Abe scanned the rest of the basement. There were a few wooden shelves filled with the normal odds and ends that collects in basements: rusty tools, empty paint cans, that kind of thing. A stained mattress rested in one corner, and there was indeed a deep freezer sitting against the far cinder-block wall. In the far reaches of the light cast by my flashlight Abe thought he could see some bones. Abe realized he wasn't the first visitor to the basement. The zombie, though slow, had finally closed the distance between them. Abe backhanded her across the face with the flashlight to give myself a moment, then reached in and zipped the mouth hole on her mask closed. Dancing away from her, Abe lifted the back of his jacket, and pulled Mag 22 from its holster. He was just sighting in on the Z’s forehead when he heard the distinctive clack-clack of a shotgun being cocked. Abe glanced up the stairs and saw Michael pointing my own shotgun at him.
“Put down the gun, Abe!” Michael angerly shouted.
Abe ducked to the side, out of his line of sight. “Drop the gun and let me out of here, or I’m going to kill your girlfriend.” Abe said, as he hugged the side of the wall.
“Mistress!” A deafening blast filled the room as he fired. Buckshot clattered against the back cinder-block wall.
“Okay Michael, maybe I spoke hastily. You just put the shotgun down and let me come upstairs and we’ll discuss it like two rational people.” Abe said as calmly as he could make it.
“Michael, sweetie, maybe you should listen to—“Lori could be heard saying.
“No! My mistress needs new toys or she gets bored.” yelled Michael.
“Then she ought to find this fun,” Abe said and shot a hole in the zombie’s leg. This proved to be a mistake. A thin stream of putrid yellowish fluid started spurting out of the hole. The stink in the basement got exponentially worse.
“You leave her alone!” Michael raged, while fired another blast down the stairs. Lori was screaming. Abe pulled out his walkie-talkie.
“Andy, it’s Abe. You copy?” he said into the handset
“About time.” came the crackle voice.
“Later. We got two live ones."Abe laughed. "If you have clean shots on both, take them.”
The walkie talkie crackled, “Are you in the line of fire?”
“Negative. I’m in the basement.” abe replied.
“Gotcha.” A pause. “I only see one.”
“Okay, give me a second.” Abe said back to his buddy.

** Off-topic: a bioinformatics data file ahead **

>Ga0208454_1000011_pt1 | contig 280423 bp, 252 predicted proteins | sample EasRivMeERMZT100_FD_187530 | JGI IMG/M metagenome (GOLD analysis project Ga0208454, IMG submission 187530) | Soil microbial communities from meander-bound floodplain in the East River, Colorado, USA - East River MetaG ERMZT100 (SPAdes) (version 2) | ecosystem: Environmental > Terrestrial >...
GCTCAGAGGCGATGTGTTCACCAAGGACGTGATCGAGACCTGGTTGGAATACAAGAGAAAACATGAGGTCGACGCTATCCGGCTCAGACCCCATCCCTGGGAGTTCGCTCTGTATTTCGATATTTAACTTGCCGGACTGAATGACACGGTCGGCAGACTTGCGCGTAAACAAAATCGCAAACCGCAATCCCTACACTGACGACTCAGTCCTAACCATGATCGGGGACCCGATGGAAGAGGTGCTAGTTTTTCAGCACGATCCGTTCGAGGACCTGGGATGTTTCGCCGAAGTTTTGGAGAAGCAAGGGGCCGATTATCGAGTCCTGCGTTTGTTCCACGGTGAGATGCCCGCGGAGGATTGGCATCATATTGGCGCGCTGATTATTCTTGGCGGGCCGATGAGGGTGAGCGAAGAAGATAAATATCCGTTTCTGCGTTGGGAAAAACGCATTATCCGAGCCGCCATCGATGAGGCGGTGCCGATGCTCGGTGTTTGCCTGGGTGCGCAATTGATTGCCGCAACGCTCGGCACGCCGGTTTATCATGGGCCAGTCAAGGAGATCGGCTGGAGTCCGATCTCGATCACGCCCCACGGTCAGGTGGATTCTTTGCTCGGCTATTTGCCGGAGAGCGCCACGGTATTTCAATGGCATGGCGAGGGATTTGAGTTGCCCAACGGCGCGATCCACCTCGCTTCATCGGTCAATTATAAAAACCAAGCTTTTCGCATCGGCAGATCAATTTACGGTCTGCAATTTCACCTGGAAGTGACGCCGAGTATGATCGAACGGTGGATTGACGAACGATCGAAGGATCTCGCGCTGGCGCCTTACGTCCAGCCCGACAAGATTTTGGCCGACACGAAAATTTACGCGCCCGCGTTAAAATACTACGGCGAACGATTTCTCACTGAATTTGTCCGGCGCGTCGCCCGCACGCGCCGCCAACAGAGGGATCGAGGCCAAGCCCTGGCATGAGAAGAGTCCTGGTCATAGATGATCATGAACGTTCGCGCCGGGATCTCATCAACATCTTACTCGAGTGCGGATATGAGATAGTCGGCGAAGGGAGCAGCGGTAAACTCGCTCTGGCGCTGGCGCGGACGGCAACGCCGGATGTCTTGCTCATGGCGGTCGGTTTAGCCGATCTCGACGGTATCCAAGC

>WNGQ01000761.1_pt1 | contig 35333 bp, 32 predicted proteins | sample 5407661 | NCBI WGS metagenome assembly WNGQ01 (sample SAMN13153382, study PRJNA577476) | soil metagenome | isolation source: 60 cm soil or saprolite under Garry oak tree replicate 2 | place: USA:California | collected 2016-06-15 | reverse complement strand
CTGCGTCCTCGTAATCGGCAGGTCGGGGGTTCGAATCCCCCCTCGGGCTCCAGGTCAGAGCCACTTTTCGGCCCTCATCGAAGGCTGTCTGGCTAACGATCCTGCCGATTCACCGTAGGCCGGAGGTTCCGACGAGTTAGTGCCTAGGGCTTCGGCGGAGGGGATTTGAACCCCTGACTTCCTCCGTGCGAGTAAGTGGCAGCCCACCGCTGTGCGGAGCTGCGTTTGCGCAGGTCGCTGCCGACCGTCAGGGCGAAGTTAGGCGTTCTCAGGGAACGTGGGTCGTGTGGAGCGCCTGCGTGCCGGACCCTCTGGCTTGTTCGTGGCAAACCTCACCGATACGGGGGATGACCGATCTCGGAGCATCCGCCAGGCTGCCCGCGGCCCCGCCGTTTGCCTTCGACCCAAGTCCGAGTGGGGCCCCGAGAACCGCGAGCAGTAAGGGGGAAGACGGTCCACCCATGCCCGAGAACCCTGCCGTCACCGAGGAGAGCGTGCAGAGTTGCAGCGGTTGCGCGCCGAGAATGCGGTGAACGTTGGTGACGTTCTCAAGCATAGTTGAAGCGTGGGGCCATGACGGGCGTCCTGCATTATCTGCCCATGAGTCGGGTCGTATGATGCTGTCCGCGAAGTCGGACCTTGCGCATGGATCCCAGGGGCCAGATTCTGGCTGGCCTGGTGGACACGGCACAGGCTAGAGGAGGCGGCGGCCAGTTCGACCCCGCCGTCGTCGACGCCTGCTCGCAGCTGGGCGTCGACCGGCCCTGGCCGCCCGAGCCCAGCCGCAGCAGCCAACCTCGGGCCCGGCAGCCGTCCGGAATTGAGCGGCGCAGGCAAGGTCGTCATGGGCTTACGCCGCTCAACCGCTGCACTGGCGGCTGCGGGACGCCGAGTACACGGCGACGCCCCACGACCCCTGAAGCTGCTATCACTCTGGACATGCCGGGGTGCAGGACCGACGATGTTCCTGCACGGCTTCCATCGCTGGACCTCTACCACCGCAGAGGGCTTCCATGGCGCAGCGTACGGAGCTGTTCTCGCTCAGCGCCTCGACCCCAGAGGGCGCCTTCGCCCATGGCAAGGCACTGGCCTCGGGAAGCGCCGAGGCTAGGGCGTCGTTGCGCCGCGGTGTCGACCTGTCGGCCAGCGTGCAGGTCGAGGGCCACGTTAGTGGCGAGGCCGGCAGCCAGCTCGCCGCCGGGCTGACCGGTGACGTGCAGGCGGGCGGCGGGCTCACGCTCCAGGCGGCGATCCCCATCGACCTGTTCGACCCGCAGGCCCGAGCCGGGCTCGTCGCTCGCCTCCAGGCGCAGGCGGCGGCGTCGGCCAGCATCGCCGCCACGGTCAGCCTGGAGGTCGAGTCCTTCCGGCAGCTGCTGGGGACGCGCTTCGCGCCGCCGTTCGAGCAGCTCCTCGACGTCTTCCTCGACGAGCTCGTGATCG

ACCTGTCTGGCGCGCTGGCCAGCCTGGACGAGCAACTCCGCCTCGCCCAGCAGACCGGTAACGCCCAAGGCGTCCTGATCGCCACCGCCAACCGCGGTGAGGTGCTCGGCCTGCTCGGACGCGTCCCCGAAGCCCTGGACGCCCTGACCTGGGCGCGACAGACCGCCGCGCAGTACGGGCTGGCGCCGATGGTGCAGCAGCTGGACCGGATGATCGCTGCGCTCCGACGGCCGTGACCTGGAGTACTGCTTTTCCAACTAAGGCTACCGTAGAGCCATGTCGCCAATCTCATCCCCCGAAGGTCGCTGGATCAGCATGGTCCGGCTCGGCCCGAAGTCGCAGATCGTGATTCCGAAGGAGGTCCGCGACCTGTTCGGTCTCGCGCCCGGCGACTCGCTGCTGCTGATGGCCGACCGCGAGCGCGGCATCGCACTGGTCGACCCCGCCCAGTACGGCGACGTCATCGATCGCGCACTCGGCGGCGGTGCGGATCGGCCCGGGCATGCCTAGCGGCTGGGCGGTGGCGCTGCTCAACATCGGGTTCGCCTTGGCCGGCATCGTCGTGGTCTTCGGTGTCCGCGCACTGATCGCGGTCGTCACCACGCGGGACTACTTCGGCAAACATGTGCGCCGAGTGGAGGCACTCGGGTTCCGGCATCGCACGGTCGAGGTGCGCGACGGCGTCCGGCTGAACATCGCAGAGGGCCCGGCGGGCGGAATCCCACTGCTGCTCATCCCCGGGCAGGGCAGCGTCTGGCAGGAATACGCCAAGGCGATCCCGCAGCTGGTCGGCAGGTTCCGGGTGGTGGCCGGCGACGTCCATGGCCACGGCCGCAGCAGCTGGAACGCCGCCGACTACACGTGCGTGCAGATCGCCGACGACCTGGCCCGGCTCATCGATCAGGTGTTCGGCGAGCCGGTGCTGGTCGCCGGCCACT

The Zombie had closed on abe again and was trying to gnaw on my shoulder through its zipper. Abe led it over in front of the stairs, keeping its massive bulk between the door and himself.
“Hey, Michael,” Abe called. “Last chance.”
Michael let out a roar that was more animal than man.
Abe put the mag up to the zombie’s forehead and blew its putrefying brains out. Michael gave something between a shout and a sob and started down the stairs. Abe put four slugs into his chest and he flopped forward, falling on top of the zombie. The impact reminded Abe of a stuntman hitting one of those giant airbags.
“Okay, Andy. Take the shot.” Abe said into his walkie.
A moment later there was a distant rifle shot, then the sound of a body falling to the floor upstairs. Abe re-holstered the pistol and gave the basement a quick once-over to see if he need to come back down for anything beside Michael. It turns out that he hadn’t been lying about having a side of beef in the freezer. The ice cream, however, was a lie.
Lori lay on the kitchen floor, like a discarded doll. Abe looked out the window and waved at Barb as she crossed the yard. Then he started rummaging through the cupboards for food. They hit the jackpot. They had more canned goods than I’d ever seen outside of a grocery store. The supplies that Michael and Lori had amassed would vastly improve their chances of surviving the coming winter. The frozen beef in particular was a great find. Fortunately, they found a working refrigeration truck last year. There were currently two deer carcasses hanging from hooks in the back, but there was still plenty of room.
Barb came in and surveyed abe's ruined nose with the practiced eye of an emergency room nurse, which she had been.
“You’ll live.” She said. “Serves you right for taking so long to signal.”
“Sorry. They were … tough to figure out.” Abe quipped. “You wanna search the rest of the house first, or do you want to start butchering?”
Abe looked down at Lori’s corpse. Soon she and Michael would be hanging from hooks in the back of the truck, just more meat to get them through the winter. They had almost forty mouths to feed. They hadn’t been bad people. Sure, Michael had tried to feed him to his undead girlfriend, but Lori was just a crazy grandmother. Abe stood in momentary wonder at the kind of person he'd become. But, he reminded himself, in the end there were only two kinds of people left in the world: those that do what they must to survive, and zombies. He guess he was the survivor kind.
“Let’s get the butchering out of the way. I’ll take this one, and you can get the skinny guy in the basement.” Abe said as he pulled out his knife.
“Okay,” barb said.
“Oh, and you’ll want to wash him off before you get started. He smelled almost as bad as the z's” Abe chuckled.
“Before what?” barb shot back.
Abe just chuckled and pointed her towards the stairs.